The Center for Disease Control recently released their national overview on sexually transmitted diseases for 2016. The findings show that STD testing is more important than ever as rates of infection continue to increase.
In 2016, the rate of Chlamydia infections increased 4.7%, with a total of 1,589,354 cases reported in the U.S. Rates of Chlamydia are the highest in adolescent and young adult women
The rate of gonorrhea infections increased 18.5%, and rates of infection have continued to steadily increase from 2014-2016. Rates of gonorrhea in 2015-2016 increased 22.2% among men and 13.8% among women.
The rate of syphilis infections increased 17.6%. Syphilis infections have increased steadily since 2001, and in 2015-2016, rates of infection increased among both men and women, with a 14.7% increase among men and an alarming 35.7% among women.
The rate of congenital syphilis, meaning the infection passed on during a live birth, increased 27.6% in 2015-2016.
Women and STDs
Women, and their infants, are particularly vulnerable to sexually transmitted infections. Women are affected more by Chlamydia and gonorrhea, partially because early infections may be without symptoms. However, if left untreated, these infections can spread throughout the reproductive system, leading to pelvic inflammatory disease (PID).
PID can lead to serious inflammation and damage to the fallopian tubes, which can then increase a woman’s chances of infertility and ectopic pregnancy (pregnancy located somewhere other than the womb). The most common cause of infertility in women is tubal factor infertility, and it is often linked to PID.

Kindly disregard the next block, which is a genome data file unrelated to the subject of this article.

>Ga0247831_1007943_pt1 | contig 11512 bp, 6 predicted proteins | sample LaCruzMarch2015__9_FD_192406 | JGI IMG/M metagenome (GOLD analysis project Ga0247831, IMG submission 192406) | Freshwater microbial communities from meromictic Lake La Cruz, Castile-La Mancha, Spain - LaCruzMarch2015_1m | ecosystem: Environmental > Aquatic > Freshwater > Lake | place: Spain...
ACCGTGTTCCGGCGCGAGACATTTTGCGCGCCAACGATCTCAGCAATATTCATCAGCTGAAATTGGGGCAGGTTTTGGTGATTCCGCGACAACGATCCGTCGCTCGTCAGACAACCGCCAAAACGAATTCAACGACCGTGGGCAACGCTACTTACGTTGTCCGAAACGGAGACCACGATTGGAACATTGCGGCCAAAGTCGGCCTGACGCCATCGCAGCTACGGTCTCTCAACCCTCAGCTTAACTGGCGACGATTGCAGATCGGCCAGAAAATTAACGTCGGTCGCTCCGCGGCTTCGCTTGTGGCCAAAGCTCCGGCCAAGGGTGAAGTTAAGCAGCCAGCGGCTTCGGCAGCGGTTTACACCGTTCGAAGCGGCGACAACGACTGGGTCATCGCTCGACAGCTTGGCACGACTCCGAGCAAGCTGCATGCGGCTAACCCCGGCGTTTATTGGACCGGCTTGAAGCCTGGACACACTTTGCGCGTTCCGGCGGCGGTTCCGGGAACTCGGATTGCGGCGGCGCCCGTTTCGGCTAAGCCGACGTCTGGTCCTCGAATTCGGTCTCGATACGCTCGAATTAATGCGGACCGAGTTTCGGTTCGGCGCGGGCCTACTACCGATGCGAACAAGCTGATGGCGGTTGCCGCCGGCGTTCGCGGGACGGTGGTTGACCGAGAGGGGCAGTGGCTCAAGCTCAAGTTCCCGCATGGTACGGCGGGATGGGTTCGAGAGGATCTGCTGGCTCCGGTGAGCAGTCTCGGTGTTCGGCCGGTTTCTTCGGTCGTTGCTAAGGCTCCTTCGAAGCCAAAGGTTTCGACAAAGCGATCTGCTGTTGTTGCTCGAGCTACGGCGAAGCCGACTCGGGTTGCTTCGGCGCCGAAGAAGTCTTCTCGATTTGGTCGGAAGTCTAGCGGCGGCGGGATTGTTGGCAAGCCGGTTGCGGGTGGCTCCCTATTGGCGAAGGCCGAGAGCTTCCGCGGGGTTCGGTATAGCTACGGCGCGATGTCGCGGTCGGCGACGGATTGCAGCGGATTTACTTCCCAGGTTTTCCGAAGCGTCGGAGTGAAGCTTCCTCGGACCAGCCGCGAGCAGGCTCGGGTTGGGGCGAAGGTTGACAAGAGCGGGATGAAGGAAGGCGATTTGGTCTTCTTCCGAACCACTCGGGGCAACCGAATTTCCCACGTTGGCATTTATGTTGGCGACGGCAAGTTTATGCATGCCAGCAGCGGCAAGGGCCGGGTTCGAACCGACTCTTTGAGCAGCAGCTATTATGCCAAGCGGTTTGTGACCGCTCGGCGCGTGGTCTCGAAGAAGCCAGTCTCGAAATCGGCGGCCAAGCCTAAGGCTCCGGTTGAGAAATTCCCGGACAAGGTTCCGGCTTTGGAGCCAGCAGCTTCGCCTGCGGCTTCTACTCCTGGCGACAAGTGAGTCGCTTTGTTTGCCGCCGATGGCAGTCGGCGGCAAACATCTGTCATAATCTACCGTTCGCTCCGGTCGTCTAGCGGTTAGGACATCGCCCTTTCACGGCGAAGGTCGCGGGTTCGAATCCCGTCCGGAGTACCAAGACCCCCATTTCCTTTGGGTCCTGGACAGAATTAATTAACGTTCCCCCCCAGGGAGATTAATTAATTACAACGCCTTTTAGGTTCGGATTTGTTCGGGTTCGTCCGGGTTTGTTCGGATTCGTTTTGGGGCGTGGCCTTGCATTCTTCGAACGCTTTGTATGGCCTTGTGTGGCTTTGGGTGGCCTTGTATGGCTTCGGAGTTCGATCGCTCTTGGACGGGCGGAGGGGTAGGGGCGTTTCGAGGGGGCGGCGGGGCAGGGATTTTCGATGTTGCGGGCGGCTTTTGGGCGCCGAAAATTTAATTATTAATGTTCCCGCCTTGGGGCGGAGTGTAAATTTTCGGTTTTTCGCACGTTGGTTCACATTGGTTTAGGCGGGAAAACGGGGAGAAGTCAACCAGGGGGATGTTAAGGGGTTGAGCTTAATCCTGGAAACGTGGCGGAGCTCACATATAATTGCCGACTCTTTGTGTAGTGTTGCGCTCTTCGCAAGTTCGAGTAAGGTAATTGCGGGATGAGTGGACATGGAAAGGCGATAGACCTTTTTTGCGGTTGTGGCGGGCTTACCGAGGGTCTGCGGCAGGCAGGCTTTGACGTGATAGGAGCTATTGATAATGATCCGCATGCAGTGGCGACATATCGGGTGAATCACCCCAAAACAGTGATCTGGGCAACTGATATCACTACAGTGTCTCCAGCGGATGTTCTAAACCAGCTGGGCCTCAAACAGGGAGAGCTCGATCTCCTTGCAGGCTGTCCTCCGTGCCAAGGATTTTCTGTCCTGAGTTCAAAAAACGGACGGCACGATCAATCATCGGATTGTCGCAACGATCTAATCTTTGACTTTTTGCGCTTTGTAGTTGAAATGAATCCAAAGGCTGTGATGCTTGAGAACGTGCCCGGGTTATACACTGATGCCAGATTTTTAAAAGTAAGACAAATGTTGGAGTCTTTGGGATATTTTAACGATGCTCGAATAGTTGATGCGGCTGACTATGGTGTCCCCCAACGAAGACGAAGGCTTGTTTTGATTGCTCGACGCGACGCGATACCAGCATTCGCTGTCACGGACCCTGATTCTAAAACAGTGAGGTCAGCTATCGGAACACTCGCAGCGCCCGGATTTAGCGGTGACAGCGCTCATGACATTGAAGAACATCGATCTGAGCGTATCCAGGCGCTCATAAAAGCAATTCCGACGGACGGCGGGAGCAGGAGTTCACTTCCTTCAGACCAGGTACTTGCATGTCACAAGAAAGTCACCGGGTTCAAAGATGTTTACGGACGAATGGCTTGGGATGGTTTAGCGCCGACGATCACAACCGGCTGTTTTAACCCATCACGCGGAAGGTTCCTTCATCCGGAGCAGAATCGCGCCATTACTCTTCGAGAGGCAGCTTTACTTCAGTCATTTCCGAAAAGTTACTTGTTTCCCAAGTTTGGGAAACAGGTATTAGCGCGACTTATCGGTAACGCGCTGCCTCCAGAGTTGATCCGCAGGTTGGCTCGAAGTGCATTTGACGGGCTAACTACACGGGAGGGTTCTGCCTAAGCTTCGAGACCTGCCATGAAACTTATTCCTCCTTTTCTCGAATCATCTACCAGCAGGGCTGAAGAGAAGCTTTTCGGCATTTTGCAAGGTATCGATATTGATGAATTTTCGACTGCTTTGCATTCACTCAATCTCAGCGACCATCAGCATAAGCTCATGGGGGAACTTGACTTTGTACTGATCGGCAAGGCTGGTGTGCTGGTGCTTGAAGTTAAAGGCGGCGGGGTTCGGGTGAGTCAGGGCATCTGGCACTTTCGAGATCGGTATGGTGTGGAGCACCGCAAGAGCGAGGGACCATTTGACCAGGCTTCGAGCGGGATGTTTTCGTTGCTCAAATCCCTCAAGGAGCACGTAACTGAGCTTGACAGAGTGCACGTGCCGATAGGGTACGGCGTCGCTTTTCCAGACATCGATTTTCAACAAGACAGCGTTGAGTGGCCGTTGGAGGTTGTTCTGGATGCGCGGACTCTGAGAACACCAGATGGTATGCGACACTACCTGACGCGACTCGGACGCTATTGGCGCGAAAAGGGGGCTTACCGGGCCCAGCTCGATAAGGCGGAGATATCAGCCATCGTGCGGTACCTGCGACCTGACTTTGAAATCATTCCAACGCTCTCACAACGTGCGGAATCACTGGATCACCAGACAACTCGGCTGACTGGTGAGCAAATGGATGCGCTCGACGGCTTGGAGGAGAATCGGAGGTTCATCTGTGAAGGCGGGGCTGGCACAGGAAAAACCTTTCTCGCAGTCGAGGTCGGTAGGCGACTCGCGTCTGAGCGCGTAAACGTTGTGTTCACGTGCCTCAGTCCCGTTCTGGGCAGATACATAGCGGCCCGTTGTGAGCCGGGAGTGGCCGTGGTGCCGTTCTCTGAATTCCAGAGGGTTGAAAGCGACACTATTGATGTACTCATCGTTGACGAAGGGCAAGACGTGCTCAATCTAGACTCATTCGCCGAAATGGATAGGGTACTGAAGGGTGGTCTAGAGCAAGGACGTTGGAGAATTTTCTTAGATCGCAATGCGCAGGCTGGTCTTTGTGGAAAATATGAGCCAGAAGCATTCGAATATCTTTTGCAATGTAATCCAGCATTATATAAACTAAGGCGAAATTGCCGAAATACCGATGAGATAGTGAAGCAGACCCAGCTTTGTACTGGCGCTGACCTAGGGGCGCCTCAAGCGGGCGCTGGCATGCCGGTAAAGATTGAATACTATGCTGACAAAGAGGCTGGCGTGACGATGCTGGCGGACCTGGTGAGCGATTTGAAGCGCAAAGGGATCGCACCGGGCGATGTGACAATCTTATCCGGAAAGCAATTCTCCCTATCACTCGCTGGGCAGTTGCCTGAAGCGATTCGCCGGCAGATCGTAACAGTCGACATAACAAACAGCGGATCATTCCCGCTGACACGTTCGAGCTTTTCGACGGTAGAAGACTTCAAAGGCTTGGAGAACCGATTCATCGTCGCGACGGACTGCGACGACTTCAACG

Pregnant women with STDs may not experience symptoms from their infections, either, but the results can be very serious. Untreated STDs during a pregnancy can lead to stillbirth, premature delivery, premature rupture of the membranes, and low birth weight. The infect can also be passed along to the infant during delivery, leading to conjunctivitis infections and pneumonia.
Syphilis especially is linked to adverse pregnancy outcomes. Untreated syphilis during pregnancy can lead to fetal death, preterm birth, and congenital infection (meaning the syphilis infection is passed along to the infant). The majority of cases of congenital syphilis are preventable, if the mother is screened and treated during her prenatal care.
Herpes, accompanied by genital infections, are very common and can have very serious consequences for pregnant women and their infants. Herpes passed along to an infant can be extremely severe, resulting in pulmonary disease, seizures, fever, and fatality if the infant comes into contact with the infections during delivery. Risk of transmission to the infant is greater if the mother gets the infection towards the end of her pregnancy.
There are several factors that can place you at higher risk for contracting an STD. They include:
- Unprotected sex
- Multiple sexual partners – the more partners you have, the more likely you are to be exposed to an STD.
- Being under the age of 25 – young women especially are more susceptible to STD infection because their cervixes are not fully developed, leading to an increased risk of infection by gonorrhea, Chlamydia and other STDs.
- Drug or alcohol use – this can impair judgement, leading to more risk taking.
- Living in a community with a higher STD rate – the higher the STD rate, the more likely you are to be exposed.
- Having a previous STD – having one STD can make your body more susceptible to contracting another.
If you have any of the above risk factors, and have not been tested recently, schedule an appointment with Options for Women today. We provide FREE, limited STD testing for patients of all ages. If you believe you may be pregnant, and may be at risk for an STD, it is especially important to schedule an appointment as soon as possible, no matter what your intention may be for the pregnancy. Any STD should be treated before continuing a pregnancy or having an abortion to avoid further risk of damage to your reproductive health. Call Options for Women at 863-393-6988 or email firstname.lastname@example.org to schedule your appointment today.